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international justice

Raqqa
Media Relay

Does international humanitarian law legitimise wars?

On March 8, 2020, the FIFDH Geneva organised a debate between Rony Brauman, Annyssa Bellal - Strategic Adviser on International Humanitarian Law - and Amani Ballour, a paediatrician who spent five years in an underground hospital in Syria and the protagonist of the film The Cave, to answer the question "Does international humanitarian law legitimise wars ?"

13 avril 1994. Réfugiés rwandais à la frontière entre le Burundi et le Rwanda
Blog post

Genocide from an historical, legal and political standpoint

The publication of the journalist Judi Rever’s book, In Praise of Blood, on the crimes committed by the Rwandan Patriotic Front’s armed rebellion has rekindled discussion over the existence of a “double genocide”, one committed against the Tutsis under the orders of Rwanda’s interim government which took power in April 1994 following the assassination of President Habyarimana, and the other against the Hutus by the Rwandan Patriotic Front (RPF) which seized power in July 1994. There is little or no controversy about the reality of the genocide of the Tutsis in the world of Rwandan studies, but the claim that the Hutus were in turn victims of genocide sparks reactions as violent as they are confused. The cause of this confusion can be found in the different definitions of a term used in at least three fields: history, law and politics.

Des réfugiés hutus rwandais attendent dans le camp de transit de Mukungwa.
Media Relay

Living through the horrors of genocide: humanitarian workers in Rwanda

How much is known about the daily experiences of humanitarian workers in extreme situations such as major conflict or disaster? In their new book, “Humanitarian Aid, Genocide and Mass Killings: Médecins sans frontières, the Rwandan experience, 1982-97”, Marc Le Pape and Jean-Hervé Bradol set out to answer some of these questions. The book is also informed by Bradol’s experience of working for Médecins Sans Frontières in Rwanda during the genocide.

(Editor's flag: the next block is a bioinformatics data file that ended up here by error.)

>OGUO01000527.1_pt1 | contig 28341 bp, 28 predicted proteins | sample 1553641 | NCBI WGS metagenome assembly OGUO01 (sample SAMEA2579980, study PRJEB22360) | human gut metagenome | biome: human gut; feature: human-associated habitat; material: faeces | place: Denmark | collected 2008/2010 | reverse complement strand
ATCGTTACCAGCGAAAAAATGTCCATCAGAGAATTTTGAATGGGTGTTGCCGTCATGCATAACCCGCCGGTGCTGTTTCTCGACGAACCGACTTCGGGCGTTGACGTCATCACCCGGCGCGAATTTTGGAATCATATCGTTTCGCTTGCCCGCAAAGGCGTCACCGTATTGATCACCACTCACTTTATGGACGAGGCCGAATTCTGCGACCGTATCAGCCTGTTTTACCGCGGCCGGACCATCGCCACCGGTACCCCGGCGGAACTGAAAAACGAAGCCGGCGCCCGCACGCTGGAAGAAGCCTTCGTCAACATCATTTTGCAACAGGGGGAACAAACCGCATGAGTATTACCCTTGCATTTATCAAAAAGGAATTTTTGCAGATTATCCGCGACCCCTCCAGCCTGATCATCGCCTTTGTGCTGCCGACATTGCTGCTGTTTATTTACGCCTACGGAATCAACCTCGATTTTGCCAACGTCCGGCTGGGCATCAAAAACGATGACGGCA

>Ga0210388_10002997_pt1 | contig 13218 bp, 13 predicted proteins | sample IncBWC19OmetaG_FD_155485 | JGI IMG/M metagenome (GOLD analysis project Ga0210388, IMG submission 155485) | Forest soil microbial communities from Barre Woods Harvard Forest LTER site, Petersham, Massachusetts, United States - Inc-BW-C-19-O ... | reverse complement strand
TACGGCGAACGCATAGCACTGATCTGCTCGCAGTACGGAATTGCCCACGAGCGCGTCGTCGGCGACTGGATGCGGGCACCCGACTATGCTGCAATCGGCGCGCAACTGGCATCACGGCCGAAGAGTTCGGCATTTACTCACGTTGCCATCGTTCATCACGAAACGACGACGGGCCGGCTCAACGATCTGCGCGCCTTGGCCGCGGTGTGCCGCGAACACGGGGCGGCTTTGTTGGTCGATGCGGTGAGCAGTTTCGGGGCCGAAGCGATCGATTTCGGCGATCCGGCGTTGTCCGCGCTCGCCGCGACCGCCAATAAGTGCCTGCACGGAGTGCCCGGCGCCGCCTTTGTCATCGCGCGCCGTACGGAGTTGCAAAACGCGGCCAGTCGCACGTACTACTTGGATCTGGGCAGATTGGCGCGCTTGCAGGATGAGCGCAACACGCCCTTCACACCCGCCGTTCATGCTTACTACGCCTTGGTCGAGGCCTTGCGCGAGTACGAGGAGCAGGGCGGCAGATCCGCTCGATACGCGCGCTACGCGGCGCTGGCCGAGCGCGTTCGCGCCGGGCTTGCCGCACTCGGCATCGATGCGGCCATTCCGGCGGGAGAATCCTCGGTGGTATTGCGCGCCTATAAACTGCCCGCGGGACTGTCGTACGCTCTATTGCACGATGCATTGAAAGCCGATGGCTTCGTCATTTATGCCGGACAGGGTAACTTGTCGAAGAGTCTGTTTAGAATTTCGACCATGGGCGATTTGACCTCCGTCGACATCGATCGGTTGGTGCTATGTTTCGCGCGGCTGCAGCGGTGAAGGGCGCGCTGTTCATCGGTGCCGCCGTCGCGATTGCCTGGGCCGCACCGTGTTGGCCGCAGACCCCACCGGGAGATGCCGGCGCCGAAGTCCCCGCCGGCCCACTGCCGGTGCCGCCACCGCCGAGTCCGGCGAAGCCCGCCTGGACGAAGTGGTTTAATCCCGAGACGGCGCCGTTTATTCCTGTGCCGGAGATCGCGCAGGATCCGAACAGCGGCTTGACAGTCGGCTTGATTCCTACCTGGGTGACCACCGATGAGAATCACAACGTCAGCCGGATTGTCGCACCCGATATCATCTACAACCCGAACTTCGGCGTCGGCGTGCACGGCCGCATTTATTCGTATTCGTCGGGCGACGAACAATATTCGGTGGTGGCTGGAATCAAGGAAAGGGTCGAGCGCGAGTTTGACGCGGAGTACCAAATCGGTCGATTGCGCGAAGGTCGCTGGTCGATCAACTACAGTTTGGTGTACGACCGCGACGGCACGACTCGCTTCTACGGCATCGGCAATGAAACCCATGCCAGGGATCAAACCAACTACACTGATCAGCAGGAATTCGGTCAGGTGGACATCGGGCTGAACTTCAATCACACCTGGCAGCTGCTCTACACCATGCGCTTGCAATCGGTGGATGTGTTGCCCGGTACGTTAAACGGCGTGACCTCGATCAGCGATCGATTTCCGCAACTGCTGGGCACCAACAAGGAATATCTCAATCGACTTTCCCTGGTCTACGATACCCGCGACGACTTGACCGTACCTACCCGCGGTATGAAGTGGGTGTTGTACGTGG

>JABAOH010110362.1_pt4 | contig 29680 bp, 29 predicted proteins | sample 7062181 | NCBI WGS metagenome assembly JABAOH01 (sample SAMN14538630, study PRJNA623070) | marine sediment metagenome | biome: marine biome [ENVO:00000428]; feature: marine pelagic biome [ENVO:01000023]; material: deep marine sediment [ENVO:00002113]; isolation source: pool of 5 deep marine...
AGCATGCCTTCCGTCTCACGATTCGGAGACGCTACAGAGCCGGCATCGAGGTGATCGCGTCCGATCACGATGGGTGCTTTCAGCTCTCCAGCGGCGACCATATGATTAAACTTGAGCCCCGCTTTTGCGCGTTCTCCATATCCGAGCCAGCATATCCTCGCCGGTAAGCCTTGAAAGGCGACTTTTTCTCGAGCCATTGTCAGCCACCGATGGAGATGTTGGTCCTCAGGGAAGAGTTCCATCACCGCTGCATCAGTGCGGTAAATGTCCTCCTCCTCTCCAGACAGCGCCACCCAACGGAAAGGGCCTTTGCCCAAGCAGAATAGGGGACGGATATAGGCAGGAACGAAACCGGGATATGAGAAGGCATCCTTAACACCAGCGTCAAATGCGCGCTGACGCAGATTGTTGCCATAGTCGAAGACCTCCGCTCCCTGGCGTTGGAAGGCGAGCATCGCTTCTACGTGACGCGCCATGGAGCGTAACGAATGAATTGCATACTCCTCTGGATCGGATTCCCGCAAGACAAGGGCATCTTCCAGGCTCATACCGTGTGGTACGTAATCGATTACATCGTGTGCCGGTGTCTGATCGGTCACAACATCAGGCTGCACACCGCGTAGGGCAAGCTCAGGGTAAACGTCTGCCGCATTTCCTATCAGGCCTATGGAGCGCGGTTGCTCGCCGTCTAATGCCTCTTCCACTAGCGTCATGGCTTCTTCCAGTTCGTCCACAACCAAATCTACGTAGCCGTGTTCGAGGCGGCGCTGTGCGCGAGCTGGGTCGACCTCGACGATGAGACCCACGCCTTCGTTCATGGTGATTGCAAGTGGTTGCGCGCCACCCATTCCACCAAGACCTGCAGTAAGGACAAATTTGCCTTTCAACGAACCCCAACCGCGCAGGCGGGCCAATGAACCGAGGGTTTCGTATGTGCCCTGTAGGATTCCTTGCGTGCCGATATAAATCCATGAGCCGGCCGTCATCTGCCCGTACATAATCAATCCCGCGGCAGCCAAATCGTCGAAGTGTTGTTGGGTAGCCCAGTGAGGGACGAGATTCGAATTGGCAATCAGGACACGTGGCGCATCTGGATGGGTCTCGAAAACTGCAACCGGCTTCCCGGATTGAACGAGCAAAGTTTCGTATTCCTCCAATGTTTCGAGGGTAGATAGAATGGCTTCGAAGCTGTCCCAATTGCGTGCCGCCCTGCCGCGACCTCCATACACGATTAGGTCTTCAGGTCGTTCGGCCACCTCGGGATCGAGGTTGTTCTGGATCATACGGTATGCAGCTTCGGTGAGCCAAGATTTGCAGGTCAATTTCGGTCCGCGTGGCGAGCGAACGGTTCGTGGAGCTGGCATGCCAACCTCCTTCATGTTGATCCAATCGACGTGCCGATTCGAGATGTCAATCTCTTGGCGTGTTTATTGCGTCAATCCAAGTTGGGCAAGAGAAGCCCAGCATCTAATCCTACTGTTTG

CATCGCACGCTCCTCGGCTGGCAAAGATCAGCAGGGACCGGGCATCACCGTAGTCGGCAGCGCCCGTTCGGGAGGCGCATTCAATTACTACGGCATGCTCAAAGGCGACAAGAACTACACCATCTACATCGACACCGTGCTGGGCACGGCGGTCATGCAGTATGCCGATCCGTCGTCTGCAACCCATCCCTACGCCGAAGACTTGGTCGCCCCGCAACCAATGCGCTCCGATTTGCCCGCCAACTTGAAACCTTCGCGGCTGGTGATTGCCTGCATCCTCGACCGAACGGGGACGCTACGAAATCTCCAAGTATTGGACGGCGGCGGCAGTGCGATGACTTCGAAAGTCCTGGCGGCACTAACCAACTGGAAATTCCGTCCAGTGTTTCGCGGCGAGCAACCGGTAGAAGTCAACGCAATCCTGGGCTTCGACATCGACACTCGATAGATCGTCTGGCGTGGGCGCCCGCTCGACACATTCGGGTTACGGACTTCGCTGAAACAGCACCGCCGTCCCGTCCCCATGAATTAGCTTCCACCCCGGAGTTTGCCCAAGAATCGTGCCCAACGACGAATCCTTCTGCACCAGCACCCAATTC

Vue aérienne des montagnes Ngomo entre les lacs Tanganika et Kivu, à la frontière entre le Congo, le Rwanda et le Burundi
Dossier

Extreme violences: MSF experience in Rwanda

In August 2017 in Rwanda, the presidential election resulted, unsurprisingly, in a “landslide victory” for the Rwandan Patriotic Front candidate, Paul Kagame, who secured 98.79% of the votes cast. No one in Rwanda however, delighted or disappointed with the result, supporter or opponent of Kagame, has forgotten the mass crimes that were committed during the conflict that spanned the 1990s, and particularly the genocide of the Tutsi in Rwanda in 1994. Several texts by members and associates of  MSF-Crash published between 1994 and 2017 are gathered in this dossier.

 

Couverture du livre Génocide et crimes de masse. L’expérience rwandaise de MSF
Book

Humanitarian aid, genocide and mass killings. Médecins Sans Frontières, the Rwandan experience, 1982-97

Throughout the 1990s, Médecins Sans Frontières (MSF) was forced to face the challenges posed by the genocide of Rwandan Tutsis and a succession of major outbreaks of political violence in Rwanda and its neighbouring countries.

A young girl walks in the streets of Bama
Article

War and humanitarian aid

Rony Brauman focuses on the humanitarian environment and practices in war, in order to try to understand and analyze its political and ethical stakes. Starting with the creation of the Red Cross at the end of the XIXth century, he then focused on the contemporary postcolonial period, switching between various scales and reporting on contradictory points of view and issues.

Un hôpital Médecins Sans Frontières au Soudan
Article

Humanitarian Aid and the International Criminal Court. Grounds for Divorce

This essay points out the fragility of the arguments most often used by humanitarian organizations to justify their support for an international criminal court. Questioning NGOs' infatuation with punitive justice, Fabrice Weissman argues that humanitarian organizations should advocate for politics of aid and mediation rather than for a global moral order based on judicial punishment and just war.